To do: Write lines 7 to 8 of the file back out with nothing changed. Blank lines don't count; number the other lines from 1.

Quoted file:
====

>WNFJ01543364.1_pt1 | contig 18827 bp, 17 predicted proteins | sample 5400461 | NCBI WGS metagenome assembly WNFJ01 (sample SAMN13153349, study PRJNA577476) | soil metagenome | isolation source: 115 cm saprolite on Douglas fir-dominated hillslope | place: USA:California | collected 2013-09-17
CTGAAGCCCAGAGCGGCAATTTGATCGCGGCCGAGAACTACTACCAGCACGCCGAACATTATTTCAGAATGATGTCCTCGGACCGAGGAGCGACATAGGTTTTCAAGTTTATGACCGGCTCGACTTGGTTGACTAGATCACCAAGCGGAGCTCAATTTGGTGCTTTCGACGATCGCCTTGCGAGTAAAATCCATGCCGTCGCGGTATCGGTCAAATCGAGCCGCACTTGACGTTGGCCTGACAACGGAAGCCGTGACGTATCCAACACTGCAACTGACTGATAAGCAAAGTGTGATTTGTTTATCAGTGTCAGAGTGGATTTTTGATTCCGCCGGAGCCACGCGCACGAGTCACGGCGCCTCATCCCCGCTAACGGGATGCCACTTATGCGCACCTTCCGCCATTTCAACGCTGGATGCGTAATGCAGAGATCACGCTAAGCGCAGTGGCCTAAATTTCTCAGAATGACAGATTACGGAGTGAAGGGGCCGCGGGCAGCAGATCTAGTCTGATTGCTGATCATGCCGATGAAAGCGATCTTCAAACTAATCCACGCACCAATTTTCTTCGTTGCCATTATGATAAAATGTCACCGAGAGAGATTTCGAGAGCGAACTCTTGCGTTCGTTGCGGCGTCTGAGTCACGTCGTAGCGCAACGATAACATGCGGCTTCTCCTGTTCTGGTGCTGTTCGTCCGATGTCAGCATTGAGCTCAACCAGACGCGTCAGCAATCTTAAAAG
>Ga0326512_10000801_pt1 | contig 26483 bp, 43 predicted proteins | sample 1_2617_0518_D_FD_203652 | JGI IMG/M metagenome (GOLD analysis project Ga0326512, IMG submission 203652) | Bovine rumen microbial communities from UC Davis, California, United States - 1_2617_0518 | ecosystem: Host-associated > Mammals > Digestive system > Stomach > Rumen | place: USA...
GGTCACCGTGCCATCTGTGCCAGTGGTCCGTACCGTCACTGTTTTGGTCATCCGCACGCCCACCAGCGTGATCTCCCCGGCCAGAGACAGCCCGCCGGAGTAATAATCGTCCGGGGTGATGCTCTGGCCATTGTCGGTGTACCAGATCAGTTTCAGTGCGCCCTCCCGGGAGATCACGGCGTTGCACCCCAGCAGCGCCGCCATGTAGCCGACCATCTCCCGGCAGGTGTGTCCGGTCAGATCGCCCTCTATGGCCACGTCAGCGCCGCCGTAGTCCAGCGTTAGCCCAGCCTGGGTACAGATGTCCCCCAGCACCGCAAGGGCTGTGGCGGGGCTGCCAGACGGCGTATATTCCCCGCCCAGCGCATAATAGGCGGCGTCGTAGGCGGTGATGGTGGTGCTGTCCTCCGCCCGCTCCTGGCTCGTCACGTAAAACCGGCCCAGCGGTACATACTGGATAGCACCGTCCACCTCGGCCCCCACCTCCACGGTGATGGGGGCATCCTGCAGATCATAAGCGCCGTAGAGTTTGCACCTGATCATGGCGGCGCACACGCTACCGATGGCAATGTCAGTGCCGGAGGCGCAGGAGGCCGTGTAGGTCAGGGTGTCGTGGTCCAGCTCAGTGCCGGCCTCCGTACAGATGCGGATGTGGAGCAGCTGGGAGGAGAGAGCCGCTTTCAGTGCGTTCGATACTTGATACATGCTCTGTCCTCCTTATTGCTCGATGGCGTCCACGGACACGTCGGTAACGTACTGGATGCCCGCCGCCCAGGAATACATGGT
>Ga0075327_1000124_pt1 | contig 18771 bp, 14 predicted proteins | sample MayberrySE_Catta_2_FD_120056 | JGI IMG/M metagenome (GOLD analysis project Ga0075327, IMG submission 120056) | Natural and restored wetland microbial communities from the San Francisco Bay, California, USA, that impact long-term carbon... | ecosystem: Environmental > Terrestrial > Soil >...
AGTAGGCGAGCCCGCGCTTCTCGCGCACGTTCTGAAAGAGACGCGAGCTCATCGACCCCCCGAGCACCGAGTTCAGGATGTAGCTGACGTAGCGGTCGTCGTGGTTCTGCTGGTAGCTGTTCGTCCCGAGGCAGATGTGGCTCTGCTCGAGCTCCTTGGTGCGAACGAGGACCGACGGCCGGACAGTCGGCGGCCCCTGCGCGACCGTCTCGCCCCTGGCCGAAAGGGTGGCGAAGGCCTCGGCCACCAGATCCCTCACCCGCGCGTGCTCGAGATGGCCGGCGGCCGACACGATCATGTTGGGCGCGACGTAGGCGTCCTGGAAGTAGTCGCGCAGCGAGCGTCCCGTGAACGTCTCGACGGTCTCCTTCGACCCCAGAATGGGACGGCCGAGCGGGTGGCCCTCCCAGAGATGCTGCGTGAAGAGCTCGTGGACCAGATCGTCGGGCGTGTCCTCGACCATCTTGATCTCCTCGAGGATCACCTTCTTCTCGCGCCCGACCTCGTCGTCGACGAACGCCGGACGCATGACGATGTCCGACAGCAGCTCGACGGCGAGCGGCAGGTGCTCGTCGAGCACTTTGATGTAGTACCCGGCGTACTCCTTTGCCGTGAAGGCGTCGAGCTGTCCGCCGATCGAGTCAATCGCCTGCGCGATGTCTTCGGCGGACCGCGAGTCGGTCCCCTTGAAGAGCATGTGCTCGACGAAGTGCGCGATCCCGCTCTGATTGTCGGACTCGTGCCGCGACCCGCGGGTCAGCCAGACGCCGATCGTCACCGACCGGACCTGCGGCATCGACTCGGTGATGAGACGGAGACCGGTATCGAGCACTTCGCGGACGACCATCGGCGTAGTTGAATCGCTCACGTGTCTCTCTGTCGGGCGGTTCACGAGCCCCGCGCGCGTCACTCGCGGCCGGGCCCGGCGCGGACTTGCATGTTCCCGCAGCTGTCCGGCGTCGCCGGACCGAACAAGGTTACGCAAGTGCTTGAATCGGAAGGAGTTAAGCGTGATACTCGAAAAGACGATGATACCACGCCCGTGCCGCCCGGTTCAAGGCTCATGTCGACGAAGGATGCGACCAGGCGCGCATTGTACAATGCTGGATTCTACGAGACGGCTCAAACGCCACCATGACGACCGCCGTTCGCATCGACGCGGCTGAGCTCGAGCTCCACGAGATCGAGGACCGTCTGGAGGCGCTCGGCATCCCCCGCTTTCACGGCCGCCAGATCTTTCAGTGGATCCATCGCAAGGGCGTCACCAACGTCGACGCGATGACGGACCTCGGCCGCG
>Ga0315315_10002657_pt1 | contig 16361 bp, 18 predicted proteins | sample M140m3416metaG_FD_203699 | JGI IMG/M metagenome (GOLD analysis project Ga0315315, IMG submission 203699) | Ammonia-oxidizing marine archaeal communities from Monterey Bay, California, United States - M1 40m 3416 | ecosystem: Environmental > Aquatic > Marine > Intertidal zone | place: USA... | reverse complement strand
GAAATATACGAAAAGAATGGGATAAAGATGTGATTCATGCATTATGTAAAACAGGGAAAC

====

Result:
>Ga0315315_10002657_pt1 | contig 16361 bp, 18 predicted proteins | sample M140m3416metaG_FD_203699 | JGI IMG/M metagenome (GOLD analysis project Ga0315315, IMG submission 203699) | Ammonia-oxidizing marine archaeal communities from Monterey Bay, California, United States - M1 40m 3416 | ecosystem: Environmental > Aquatic > Marine > Intertidal zone | place: USA... | reverse complement strand
GAAATATACGAAAAGAATGGGATAAAGATGTGATTCATGCATTATGTAAAACAGGGAAAC